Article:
A total solar eclipse will be visible on August 21, 2017, spanning a 60-mile band that goes over Oregon state and ends up in South Carolina.
It has been named the ‘Great American Eclipse’, which will be the biggest and most visible solar eclipse in history. Every fraction of U.S. soil will be able to see at least 90 percent of the sun covered by the moon, except Alaska, where its northern section will only see 40 percent of the eclipse. The eclipse will begin exactly at 15:45 UTC, whereas its maximum point will be visible from Hopkinsville, Kentucky, at 18:20, lasting for 2 minutes and 40 seconds. It will be the first total eclipse visible in the 48 mainland United States since the year 1979, spanning a coast-to-coast sky, something that had not occurred since 1918, a full 99 years.
A nationwide cosmic party
Celebrations are already being planned for this cosmic event, which has been oftentimes named as a once-in-a-lifetime experience. The critical pathway of the eclipse encompasses Oregon, Idaho, Wyoming, Nebraska, a portion of Kansas, Montana, the southern section of Illinois, Kentucky, Tennessee, Georgia, and North and South Carolina.
There are at least 12 million people living within the trajectory of the eclipse, while over 200 million are expected to drive to the eclipse’s pathway as it conveniently cuts the whole nation in half.
Towns and cities are jumping on the bandwagon to attract tourists and provide accommodations for those that want to witness a landmark in the history of American astronomical events.
Eclipses have a place in culture as events that cause both fear and curiosity. For instance, the Pomo, a race of indigenous tribes in the northwestern part of the U.S., tell a legend of a bear that became overzealous and started a fight with the sun, managing to bite a portion of it. After the conflict, the bear went to the moon and bit it too, which in part caused a lunar eclipse. The story highlights the relation between lunar and solar eclipse, which tend to occur about two weeks apart from each other.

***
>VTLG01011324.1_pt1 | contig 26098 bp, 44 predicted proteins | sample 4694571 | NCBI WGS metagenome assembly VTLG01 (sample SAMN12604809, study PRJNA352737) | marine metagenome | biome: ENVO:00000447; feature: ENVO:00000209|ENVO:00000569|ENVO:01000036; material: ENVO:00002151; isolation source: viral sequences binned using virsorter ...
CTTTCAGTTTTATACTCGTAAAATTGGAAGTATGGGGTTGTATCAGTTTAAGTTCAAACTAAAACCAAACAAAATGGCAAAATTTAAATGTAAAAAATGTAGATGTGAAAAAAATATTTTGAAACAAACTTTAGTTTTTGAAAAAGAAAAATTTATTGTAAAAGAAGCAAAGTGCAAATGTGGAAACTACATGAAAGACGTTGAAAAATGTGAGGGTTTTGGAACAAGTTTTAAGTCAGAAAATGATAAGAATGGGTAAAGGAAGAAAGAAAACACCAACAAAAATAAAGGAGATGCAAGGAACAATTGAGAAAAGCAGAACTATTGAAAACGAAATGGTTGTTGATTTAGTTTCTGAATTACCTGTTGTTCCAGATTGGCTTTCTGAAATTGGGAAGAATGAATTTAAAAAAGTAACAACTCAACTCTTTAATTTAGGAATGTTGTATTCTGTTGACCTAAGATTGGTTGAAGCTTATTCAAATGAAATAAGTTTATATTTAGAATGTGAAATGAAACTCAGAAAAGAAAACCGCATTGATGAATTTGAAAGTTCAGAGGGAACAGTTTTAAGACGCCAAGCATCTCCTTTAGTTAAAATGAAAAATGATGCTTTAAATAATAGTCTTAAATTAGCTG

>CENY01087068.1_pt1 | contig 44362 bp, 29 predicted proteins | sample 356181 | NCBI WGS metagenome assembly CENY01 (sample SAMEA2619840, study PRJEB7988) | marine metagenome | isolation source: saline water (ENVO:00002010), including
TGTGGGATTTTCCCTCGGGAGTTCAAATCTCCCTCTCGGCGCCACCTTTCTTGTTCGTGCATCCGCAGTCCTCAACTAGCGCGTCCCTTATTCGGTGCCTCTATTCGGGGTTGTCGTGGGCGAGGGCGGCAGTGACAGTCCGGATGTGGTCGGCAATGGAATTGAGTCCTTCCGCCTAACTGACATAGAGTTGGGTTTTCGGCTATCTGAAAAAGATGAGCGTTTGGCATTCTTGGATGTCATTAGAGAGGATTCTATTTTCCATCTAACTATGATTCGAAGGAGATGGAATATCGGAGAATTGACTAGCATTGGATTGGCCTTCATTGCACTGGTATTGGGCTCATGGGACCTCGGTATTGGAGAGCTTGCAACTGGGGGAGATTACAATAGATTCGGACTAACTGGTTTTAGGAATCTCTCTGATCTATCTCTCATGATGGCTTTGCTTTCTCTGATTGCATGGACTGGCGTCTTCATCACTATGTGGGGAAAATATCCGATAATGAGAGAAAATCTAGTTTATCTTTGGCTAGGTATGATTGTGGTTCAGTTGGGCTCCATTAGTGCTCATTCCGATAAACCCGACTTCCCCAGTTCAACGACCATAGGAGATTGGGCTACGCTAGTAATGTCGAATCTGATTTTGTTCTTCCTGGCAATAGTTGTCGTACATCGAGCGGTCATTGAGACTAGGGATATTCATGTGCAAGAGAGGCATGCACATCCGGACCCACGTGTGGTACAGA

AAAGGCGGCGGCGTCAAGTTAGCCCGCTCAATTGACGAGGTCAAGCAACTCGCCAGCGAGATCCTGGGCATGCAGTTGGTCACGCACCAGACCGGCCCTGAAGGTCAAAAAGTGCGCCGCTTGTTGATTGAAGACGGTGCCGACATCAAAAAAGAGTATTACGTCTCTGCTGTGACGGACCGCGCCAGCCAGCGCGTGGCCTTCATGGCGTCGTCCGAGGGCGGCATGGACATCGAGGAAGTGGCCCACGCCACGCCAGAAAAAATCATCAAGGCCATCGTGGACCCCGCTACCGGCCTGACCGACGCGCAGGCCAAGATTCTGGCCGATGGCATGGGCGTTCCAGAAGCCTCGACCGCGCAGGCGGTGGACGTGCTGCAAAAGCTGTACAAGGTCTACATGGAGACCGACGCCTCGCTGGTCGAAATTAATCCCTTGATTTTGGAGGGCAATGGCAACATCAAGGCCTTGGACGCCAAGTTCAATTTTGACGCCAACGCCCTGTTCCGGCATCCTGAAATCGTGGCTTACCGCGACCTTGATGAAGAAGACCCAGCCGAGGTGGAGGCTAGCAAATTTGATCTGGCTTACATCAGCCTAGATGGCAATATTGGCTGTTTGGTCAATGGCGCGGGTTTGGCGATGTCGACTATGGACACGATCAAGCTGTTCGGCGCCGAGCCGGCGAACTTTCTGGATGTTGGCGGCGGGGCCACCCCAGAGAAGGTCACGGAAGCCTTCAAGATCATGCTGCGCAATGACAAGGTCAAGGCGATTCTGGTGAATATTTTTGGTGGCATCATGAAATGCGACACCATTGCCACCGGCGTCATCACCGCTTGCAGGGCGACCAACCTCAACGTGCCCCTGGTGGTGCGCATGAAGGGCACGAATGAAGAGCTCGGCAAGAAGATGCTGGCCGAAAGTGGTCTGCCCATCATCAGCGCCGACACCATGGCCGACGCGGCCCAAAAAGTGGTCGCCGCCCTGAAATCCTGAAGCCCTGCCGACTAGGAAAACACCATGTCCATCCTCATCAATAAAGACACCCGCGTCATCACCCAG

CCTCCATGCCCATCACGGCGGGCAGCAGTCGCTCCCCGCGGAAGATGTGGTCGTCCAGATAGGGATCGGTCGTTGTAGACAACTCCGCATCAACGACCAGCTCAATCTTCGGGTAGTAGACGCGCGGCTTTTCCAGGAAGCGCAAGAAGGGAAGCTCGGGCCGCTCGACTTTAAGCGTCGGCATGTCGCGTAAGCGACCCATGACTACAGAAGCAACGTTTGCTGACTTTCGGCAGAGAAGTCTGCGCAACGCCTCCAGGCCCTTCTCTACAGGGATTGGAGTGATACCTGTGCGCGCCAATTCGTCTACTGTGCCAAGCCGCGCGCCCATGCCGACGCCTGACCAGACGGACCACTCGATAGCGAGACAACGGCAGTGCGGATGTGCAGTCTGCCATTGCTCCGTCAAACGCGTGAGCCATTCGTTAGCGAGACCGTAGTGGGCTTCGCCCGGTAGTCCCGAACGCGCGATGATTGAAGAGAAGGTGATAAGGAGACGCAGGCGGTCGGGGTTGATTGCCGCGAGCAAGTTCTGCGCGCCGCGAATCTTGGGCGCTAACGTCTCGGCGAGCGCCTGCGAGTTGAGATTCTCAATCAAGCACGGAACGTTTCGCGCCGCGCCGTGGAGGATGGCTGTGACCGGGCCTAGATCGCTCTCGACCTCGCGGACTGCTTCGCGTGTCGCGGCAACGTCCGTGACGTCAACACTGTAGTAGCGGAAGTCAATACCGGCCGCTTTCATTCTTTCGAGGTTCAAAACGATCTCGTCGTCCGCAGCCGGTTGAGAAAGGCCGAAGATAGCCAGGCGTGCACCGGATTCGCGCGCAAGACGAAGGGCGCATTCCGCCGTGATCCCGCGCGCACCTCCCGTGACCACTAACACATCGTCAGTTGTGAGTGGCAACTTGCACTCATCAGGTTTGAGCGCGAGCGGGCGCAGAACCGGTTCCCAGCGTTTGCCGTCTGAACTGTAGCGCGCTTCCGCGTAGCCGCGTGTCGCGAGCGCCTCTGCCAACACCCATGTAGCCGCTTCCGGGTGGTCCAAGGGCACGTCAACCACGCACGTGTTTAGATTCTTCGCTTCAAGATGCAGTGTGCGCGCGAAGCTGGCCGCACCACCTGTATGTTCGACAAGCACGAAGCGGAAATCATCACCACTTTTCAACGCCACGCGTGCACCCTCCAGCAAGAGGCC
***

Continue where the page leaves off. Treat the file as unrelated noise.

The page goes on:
Did we just miss a lunar eclipse?
A lunar eclipse is when the earth’s shadow is projected directly on the moon. Because the sun, the moon, and the earth have to be aligned for this to occur, lunar eclipses only happen in a full moon.
On August 18, it was calculated that there would be an “almost lunar eclipse,” also known as a penumbral lunar eclipse. A penumbral lunar eclipse occurs when the earth’s shadow comes very close to the moon, without ever projecting itself onto the moon’s surface. If it would have been an eclipse, it would have been visible from every point in the United States and the American continent, only excluding the eastern sections of Brazil and Canada.
On September 1, an annular solar eclipse will be visible from Africa, Madagascar and the most western bit of Australia. On September 16 through 17, a penumbral lunar eclipse will be visible from Europe and Australia.
To keep yourself up-to-date with the upcoming moon and sun eclipses, you can visit TimeAndDate for a comprehensive schedule of these future cosmic sightings.
Source: USA Today